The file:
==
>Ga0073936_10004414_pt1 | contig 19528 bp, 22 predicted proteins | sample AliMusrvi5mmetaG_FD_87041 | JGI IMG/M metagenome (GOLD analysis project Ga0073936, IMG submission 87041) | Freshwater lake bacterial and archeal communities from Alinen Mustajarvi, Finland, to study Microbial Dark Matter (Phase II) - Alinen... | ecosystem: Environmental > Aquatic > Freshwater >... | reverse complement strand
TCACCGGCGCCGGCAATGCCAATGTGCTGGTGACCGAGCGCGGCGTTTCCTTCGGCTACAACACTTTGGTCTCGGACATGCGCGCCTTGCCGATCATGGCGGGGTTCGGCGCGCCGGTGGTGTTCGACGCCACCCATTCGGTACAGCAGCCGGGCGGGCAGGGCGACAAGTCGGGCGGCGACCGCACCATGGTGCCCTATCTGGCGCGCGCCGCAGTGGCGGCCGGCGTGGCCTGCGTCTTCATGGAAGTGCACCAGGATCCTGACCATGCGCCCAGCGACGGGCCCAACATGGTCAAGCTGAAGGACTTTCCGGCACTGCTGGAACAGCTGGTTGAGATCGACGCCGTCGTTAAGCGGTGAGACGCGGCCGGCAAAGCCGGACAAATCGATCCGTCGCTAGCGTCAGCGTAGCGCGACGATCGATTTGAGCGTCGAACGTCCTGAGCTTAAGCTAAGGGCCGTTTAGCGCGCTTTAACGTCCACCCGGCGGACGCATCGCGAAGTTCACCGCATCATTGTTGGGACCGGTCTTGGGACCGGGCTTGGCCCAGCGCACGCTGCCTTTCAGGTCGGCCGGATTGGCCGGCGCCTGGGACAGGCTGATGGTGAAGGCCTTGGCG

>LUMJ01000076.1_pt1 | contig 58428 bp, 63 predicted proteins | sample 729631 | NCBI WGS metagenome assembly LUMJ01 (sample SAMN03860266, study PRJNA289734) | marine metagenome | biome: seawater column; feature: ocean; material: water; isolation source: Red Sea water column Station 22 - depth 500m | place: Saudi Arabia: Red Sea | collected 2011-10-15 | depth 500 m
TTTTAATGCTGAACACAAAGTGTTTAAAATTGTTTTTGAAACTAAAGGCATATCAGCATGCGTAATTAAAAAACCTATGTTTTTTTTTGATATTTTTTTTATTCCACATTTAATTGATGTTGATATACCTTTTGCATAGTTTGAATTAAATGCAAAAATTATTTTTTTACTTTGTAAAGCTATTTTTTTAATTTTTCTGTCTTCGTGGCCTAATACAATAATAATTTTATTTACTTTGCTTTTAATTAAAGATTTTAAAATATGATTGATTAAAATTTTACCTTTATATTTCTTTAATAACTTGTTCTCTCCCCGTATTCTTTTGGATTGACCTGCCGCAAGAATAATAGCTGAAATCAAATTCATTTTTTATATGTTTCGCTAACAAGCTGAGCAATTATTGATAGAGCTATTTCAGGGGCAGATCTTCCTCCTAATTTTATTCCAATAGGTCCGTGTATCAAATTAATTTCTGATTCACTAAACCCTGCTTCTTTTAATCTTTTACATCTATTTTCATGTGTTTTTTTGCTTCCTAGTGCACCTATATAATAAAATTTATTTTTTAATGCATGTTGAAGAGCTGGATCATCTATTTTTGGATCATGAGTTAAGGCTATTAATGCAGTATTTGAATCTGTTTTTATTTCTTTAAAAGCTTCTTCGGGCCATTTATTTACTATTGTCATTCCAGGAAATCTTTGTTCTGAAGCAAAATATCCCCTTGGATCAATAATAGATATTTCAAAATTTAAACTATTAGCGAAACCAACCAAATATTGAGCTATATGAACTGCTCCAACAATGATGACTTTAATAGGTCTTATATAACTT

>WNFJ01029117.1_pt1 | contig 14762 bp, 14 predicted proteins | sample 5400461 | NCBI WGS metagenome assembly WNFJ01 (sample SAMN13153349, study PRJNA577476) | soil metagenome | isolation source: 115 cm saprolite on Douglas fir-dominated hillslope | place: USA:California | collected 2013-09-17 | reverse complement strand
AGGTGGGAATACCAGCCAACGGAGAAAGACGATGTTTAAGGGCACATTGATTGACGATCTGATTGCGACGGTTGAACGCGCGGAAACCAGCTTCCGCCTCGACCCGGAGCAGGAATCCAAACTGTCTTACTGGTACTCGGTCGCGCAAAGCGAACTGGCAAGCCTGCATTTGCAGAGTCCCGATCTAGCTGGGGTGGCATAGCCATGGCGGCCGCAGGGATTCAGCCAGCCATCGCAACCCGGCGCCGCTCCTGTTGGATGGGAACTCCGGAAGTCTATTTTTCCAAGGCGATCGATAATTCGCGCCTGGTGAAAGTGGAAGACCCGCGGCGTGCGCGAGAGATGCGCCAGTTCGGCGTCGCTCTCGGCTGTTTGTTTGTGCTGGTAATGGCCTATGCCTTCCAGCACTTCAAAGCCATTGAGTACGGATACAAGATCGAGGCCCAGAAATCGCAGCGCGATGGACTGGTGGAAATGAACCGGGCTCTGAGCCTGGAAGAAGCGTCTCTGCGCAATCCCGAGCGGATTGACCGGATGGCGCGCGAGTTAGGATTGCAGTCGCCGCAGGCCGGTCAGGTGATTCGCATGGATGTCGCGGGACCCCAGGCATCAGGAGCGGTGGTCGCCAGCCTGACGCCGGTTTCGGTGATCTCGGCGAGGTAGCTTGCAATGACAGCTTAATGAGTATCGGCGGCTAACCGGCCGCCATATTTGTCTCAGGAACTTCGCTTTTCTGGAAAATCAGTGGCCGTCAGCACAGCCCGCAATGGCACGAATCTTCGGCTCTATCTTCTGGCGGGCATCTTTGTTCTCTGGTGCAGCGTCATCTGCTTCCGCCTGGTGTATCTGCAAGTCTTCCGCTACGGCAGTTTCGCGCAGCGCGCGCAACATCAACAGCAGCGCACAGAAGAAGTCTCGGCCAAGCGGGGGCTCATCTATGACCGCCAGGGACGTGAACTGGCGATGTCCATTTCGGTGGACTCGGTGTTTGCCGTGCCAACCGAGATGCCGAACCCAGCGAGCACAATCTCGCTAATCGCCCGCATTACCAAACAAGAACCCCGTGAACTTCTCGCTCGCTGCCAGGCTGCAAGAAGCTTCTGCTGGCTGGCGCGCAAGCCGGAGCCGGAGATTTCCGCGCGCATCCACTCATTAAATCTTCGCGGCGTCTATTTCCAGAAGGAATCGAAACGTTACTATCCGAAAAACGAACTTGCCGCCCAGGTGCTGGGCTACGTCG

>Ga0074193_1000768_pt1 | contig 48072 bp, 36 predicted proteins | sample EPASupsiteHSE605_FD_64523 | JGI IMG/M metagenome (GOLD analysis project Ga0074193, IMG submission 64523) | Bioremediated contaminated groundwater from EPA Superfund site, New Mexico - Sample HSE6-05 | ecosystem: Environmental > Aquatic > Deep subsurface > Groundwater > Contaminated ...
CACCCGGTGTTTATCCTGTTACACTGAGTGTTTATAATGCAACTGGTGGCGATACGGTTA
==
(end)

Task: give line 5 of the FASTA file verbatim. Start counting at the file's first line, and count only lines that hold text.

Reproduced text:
>WNFJ01029117.1_pt1 | contig 14762 bp, 14 predicted proteins | sample 5400461 | NCBI WGS metagenome assembly WNFJ01 (sample SAMN13153349, study PRJNA577476) | soil metagenome | isolation source: 115 cm saprolite on Douglas fir-dominated hillslope | place: USA:California | collected 2013-09-17 | reverse complement strand